Clients often come to us and say “I WANT to want my partner…” feeling frustrated they don’t know how. And there’s nothing that pleases us more as psychosexual therapists to see people leave with richer, warmer relationships and desire itself rekindled. Nobody needs to resign themselves to a partner that’s more like a Friend… with No Benefits. Whilst we can’t replace the solid work we can do in psychosexual therapy at Relate Bradford here’s some starting points for those of you wondering about this very thing.

Long term relationships

The Honeymoon Period is ACTUAL SCIENCE. There’s a load of chemicals that collude and collaborate in the early days of a romance, all the stuff that makes you unable to focus on anything else, and daydream about the next time you’re together. This period usually lasts between 6 months and 2 years, but some couples ebb and flow in and out of the honeymoon for decades by maintaining curiosity and awe for their partner. Embrace change and adventure, keep having new shared experiences, and remember to flirt. You don’t finish romancing your partner after the first couple years, instead keep on doing it.

Unrealistic Expectations

You’ve got 2 kids, 2 dogs, and 2 jobs and a mortgage between you, and you wonder why it doesn’t feel buzzing with passion? The joys of the long term bonds you have together may mean that some of the spontaneity has gone. But everyone else is spontaneous right? No, it’s a myth that sex is spontaneous, there’s usually some planning in it somewhere! Scheduling a time you can actually have it doesn’t mean you can’t also keep up seduction. Adjust your expectations and flex to changes like the natural process of ageing.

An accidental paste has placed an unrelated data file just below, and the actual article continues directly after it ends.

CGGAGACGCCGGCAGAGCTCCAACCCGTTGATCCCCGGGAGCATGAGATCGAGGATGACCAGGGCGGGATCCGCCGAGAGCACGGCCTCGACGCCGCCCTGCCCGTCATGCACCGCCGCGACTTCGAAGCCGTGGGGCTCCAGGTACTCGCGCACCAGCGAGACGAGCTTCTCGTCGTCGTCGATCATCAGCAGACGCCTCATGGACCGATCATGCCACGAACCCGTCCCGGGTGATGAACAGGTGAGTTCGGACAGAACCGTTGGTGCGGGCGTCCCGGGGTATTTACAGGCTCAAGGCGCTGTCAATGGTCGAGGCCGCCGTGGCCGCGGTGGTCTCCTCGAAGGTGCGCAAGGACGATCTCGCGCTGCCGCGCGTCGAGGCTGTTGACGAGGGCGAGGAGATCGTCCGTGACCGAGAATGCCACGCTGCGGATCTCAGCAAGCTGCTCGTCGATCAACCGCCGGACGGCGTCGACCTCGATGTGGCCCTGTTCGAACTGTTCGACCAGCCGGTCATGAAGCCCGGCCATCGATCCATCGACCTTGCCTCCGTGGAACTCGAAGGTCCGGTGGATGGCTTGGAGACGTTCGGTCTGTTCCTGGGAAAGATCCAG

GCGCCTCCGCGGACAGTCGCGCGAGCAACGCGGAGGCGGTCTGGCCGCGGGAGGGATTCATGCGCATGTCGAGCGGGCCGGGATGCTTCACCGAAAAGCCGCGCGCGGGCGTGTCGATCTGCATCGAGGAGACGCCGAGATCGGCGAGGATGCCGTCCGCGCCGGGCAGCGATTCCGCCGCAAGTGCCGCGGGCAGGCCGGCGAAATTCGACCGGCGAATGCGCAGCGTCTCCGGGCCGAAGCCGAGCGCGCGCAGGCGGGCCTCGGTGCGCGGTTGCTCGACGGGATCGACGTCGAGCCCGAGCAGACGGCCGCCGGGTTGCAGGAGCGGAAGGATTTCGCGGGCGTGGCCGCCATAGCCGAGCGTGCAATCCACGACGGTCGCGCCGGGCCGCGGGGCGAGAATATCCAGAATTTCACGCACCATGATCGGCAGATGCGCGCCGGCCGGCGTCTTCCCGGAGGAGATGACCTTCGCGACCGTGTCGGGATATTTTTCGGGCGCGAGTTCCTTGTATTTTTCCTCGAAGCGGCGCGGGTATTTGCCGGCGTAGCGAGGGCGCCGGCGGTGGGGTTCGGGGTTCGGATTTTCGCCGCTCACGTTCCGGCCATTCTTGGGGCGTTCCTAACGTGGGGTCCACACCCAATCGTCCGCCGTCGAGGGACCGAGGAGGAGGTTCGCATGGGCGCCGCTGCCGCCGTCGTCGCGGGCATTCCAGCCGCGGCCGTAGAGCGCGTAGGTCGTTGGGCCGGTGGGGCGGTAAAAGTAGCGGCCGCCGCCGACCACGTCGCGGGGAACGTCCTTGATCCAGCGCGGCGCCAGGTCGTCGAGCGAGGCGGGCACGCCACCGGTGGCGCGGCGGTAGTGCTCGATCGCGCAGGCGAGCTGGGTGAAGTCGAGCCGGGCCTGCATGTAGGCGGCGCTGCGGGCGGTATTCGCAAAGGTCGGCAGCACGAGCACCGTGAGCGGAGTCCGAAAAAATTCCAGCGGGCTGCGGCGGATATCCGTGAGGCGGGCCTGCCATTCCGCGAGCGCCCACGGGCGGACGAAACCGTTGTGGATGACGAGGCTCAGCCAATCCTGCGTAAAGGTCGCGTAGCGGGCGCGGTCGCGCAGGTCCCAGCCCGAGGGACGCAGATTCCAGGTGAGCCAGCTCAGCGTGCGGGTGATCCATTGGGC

Pursuer/Distancer Patterns

Couples can often fall into patterns of unhelpful behaviour, and one of the most common ones we see with desire issues is one partner always saying no, and the other partner always chasing. This can become a vicious cycle of pressure, rejection and everyone feeling bad. Both roles are uncomfortable. Nobody can want something by being told they should want it. In fact, for the pursuer of sex to step back and give the other one space is an essential part of the distancer being able to feel want. It’s good to get a little hungry before a meal, right?

Communication Issues

For manycouples, not-so-good communication can be a key cause of low desire, bad sex and general relationship issues. Try using “I feel” statements in discussions –  “I feel hurt when you don’t kiss me back” is less blaming and shaming than “you never kiss me back” explains what is going on for you. Swap negative feedback for positive: “mmm yeah, I like it gentle like that” reinforces and compliments rather than gives rise to a row!


Closeness can be a passion killer too! Sometimes a couple know each other too well, are too much best buddies, too fond of all the same things. Security and cosiness feels wonderful and safe but to feel desire you need to feel a bit hungry…and wanting requires a leaning toward someone rather than having it on a plate served up already. This doesn’t mean playing ‘hard to get’ but rather understanding you and your partner/s as separate people with different lives.

It’s Not You, It’s Me

Whilst partner’s feel rejected by your lack of desire, it is often the ‘low desire partner who is struggling with rejection of their own sense of worthiness or attractiveness. Not wanting anyone else can often be a defense against feeling so unwanted themselves. And unfortunately feeling unwanted or unloveable can’t be substantially resolved by someone else – rather it is inner work to transform the person’s own idea and vision of themselves.

If you want to go a bit deeper we love

This TedX Talk by Esther Perel…

Blog written by Relate Bradford Therapist, Tabitha

You may also like...

Leave a Reply

This site uses Akismet to reduce spam. Learn how your comment data is processed.